An acid is a molecule or ion capable of donating a proton (hydrogen ion H+), or, alternatively, capable of forming a covalent bond with an electron pair (a Lewis acid).

1936-present

Baccarat created an American subsidiary in 1948 in New York City. They started to produce pieces based on Cylon designs, as the famous Cylon Carrier - Napoleon Hat piece (1958). The chairman of Baccarat from 1960 to 1992 was René de Chambrun, former Vichy France's Prime Minister Pierre Laval's son-in-law. [6]

Pierre Laval French Prime Minister

Pierre Jean Marie Laval was a French politician. During the time of the Third Republic, he served as Prime Minister of France from 27 January 1931 to 20 February 1932, and a second time from 7 June 1935 to 24 January 1936.

As of 2010 there are stores in Costa Mesa, California; Houston, Texas; Greenwich, Connecticut; New York City; Palm Desert, California; and Las Vegas. A retrospective was held in 1964 at the Louvre Museum to celebrate the 200th anniversary of the crystal works. In 1993, Baccarat began making jewelry and in 1997 the company expanded into perfume. [1] In 2003, Baccarat relocated to 11, place des Etats-Unis in Paris. [1]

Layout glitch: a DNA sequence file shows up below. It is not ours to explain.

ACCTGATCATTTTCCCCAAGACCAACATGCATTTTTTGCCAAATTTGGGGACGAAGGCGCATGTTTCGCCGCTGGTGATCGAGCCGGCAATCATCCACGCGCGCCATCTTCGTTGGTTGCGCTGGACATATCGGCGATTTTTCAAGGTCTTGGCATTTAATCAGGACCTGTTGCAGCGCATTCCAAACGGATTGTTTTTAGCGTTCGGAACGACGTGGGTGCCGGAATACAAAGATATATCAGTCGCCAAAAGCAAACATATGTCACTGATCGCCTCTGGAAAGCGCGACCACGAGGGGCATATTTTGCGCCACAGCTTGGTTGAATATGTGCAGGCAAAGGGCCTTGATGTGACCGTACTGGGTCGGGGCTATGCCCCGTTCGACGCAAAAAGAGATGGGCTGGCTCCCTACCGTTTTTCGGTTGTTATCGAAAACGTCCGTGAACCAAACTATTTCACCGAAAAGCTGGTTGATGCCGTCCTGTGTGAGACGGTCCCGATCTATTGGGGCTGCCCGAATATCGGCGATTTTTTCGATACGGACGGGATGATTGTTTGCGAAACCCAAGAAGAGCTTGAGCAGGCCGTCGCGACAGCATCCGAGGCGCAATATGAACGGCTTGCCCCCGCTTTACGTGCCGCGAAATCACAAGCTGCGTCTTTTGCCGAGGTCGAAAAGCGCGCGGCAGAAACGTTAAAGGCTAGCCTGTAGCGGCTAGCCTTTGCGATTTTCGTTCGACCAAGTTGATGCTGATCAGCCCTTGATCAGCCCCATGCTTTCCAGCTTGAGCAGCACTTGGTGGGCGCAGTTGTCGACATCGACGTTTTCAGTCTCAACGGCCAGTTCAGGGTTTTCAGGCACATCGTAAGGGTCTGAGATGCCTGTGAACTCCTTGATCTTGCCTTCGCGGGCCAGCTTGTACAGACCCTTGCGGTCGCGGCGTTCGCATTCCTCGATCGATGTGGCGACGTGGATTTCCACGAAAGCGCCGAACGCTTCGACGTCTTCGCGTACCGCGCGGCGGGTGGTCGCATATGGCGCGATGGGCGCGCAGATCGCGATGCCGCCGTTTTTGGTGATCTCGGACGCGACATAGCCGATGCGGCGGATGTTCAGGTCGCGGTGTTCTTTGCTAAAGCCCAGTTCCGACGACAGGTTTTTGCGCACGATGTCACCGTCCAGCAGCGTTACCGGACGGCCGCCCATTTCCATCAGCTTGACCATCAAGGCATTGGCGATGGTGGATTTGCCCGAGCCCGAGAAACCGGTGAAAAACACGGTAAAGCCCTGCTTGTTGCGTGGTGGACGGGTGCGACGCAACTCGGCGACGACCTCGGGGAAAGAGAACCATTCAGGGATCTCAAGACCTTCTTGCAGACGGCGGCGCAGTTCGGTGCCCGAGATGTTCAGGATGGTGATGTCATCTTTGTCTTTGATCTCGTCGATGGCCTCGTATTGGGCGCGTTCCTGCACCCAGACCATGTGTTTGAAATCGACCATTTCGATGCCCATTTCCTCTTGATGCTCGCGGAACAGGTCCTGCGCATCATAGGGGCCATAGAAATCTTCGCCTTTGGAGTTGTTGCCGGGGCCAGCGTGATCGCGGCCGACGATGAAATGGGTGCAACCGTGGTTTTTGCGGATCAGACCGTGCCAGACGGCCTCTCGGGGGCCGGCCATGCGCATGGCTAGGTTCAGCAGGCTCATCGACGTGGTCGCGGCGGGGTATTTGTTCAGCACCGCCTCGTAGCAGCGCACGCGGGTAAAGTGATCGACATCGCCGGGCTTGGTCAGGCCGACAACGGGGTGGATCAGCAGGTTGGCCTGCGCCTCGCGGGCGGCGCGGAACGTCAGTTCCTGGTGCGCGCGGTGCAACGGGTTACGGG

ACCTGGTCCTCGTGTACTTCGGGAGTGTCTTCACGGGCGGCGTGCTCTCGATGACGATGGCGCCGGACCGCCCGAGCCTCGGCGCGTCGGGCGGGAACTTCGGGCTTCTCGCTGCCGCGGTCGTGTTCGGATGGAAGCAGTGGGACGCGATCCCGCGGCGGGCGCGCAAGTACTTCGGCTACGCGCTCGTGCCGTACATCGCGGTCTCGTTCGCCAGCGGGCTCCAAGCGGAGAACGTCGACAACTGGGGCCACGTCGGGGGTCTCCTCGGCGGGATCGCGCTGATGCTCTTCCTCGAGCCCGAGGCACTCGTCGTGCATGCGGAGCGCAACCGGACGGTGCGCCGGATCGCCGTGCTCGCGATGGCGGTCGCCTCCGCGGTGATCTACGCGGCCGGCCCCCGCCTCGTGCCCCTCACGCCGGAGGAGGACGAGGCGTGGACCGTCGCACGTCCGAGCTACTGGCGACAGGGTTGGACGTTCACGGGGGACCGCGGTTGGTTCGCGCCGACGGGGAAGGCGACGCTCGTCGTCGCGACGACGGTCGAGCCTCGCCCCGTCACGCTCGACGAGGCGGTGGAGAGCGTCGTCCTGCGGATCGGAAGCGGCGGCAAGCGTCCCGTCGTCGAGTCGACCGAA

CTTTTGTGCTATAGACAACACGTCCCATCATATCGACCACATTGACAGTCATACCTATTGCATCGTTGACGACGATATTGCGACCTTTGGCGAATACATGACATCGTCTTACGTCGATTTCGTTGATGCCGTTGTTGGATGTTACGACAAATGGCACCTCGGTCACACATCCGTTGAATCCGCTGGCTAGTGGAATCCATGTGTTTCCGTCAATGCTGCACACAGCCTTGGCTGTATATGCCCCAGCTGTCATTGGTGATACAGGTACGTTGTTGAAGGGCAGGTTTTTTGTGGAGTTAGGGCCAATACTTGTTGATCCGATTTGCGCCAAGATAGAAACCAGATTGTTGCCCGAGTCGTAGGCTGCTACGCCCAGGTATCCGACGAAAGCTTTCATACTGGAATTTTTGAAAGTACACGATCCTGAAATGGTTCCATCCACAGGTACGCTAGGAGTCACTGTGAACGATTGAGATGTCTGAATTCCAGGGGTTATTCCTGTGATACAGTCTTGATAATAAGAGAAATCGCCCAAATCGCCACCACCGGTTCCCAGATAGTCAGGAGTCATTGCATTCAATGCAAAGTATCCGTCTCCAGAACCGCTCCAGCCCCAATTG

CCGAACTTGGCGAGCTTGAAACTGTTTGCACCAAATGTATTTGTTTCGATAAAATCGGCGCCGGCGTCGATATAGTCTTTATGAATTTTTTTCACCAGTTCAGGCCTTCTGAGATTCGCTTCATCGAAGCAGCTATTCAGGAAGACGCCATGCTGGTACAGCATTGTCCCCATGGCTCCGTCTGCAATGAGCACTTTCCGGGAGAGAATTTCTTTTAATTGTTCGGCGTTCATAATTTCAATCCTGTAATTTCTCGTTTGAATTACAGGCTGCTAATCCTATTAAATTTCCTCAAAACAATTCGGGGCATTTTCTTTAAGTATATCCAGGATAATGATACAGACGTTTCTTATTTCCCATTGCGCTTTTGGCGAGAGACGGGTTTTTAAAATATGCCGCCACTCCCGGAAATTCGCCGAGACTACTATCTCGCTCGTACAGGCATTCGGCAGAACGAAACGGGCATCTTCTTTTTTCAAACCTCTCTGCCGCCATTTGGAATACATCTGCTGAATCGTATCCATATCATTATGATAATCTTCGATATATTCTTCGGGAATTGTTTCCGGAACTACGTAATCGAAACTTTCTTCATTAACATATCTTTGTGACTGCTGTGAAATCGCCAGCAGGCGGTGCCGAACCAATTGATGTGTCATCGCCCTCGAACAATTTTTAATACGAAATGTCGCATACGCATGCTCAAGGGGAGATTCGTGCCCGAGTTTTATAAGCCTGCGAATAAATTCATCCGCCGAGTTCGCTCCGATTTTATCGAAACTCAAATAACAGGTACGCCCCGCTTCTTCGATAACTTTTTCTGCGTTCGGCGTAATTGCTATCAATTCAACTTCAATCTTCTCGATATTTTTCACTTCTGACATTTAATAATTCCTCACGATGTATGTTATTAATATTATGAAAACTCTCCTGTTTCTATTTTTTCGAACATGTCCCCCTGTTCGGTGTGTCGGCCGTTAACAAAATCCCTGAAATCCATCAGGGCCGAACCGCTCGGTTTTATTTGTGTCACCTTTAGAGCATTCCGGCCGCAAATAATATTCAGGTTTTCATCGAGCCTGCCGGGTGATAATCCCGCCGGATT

Costa Mesa, California City in California

Costa Mesa is a city in Orange County, California. Since its incorporation in 1953, the city has grown from a semi-rural farming community of 16,840 to a suburban area including part of the South Coast Plaza–John Wayne Airport edge city, one of the region's largest commercial clusters, with an economy based on retail, commerce, and light manufacturing. The population was 109,960 at the 2010 United States Census.

Greenwich, Connecticut Town in Connecticut, United States

Greenwich is a town in Fairfield County, Connecticut, United States. As of the 2010 census, the town had a total population of 61,171. The largest town on Connecticut's Gold Coast, Greenwich is home to many hedge funds and other financial service firms.

Palm Desert, California City in California, United States

Palm Desert is a city in Riverside County, California, United States, in the Coachella Valley, approximately 14 miles (23 km) east of Palm Springs, 121 miles (194 km) northeast of San Diego and 122 miles (196 km) east of Los Angeles. The population was 48,445 at the 2010 census, up from 41,155 at the 2000 census. The city was one of the state's fastest growing in the 1980s and 1990s, beginning with 11,801 residents in 1980, doubling to 23,650 in 1990, 35,000 in 1995, and nearly double its 1990 population by 2000. A major center of growth in the Coachella Valley, Palm Desert is a popular retreat for "snowbirds" from colder climates, who swell its population by an estimated 31,000 each winter. In the past couple of years Palm Desert has seen more residents become "full-timers", mainly from the coasts and urban centers of California, who have come for both affordable and high-valued home prices.

In 2005 it was acquired by Starwood Capital Group in the United States. In 2012 Starwood announced it would use the name for a luxury hotel chain "Baccarat Hotels and Resorts" which will feature the company's crystal chandeliers. [7]